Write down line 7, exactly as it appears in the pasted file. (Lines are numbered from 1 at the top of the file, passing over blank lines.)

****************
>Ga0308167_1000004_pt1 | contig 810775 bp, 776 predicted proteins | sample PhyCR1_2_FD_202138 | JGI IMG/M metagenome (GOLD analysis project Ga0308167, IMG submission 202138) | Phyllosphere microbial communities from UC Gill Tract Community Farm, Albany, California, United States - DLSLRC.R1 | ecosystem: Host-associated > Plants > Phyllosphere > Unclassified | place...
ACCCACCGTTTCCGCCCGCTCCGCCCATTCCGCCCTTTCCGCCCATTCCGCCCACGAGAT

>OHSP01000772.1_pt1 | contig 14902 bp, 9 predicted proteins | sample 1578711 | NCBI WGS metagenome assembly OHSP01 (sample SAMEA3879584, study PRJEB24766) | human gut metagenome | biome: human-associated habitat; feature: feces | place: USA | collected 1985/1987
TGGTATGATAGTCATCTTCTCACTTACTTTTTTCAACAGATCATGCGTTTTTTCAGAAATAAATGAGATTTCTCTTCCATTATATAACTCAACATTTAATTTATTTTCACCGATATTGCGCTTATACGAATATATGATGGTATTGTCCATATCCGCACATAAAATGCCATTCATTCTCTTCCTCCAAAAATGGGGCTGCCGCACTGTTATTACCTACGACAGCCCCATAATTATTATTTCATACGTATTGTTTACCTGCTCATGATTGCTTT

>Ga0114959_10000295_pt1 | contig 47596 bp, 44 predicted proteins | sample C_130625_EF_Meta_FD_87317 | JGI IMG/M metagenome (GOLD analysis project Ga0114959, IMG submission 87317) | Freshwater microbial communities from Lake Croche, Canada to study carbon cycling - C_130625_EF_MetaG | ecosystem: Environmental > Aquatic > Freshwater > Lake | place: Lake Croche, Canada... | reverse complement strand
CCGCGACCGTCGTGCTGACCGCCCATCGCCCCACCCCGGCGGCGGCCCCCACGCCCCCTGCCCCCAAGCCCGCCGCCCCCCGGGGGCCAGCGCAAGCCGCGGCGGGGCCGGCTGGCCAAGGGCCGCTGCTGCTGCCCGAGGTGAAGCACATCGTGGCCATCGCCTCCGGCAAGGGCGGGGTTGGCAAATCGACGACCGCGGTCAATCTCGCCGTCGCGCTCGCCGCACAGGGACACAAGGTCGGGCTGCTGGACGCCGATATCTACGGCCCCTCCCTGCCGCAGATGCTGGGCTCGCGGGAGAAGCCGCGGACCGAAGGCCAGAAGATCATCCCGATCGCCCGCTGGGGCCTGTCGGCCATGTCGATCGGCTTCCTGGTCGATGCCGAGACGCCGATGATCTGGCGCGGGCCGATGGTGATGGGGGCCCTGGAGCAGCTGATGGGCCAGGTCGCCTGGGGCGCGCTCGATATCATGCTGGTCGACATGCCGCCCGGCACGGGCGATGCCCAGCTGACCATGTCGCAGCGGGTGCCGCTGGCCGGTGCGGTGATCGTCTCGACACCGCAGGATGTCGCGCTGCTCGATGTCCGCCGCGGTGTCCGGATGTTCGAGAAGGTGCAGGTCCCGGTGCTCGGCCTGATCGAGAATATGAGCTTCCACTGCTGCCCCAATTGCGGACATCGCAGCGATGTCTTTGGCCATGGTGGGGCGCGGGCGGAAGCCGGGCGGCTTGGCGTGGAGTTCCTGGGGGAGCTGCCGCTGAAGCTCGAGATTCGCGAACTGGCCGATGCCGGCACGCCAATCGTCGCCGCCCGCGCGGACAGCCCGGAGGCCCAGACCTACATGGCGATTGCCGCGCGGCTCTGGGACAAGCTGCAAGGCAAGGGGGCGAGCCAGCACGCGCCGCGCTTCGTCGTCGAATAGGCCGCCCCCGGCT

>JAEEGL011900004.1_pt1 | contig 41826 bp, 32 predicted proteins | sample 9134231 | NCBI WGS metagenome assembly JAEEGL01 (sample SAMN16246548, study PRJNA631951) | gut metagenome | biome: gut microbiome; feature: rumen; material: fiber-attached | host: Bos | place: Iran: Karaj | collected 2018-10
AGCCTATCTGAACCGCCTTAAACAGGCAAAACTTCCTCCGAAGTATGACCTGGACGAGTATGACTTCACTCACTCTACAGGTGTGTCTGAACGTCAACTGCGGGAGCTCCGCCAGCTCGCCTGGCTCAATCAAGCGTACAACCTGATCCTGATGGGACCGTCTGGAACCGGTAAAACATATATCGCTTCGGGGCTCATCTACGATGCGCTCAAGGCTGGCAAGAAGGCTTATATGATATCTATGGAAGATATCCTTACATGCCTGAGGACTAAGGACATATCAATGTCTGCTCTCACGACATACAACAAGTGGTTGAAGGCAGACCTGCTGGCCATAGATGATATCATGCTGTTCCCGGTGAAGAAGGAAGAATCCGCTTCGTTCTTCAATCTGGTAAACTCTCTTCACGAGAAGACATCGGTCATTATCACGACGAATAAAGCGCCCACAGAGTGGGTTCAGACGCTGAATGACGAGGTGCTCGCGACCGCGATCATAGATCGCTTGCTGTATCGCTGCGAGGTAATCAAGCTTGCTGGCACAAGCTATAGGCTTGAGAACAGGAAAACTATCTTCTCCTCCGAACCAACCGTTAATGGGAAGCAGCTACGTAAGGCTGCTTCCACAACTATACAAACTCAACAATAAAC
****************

>JAEEGL011900004.1_pt1 | contig 41826 bp, 32 predicted proteins | sample 9134231 | NCBI WGS metagenome assembly JAEEGL01 (sample SAMN16246548, study PRJNA631951) | gut metagenome | biome: gut microbiome; feature: rumen; material: fiber-attached | host: Bos | place: Iran: Karaj | collected 2018-10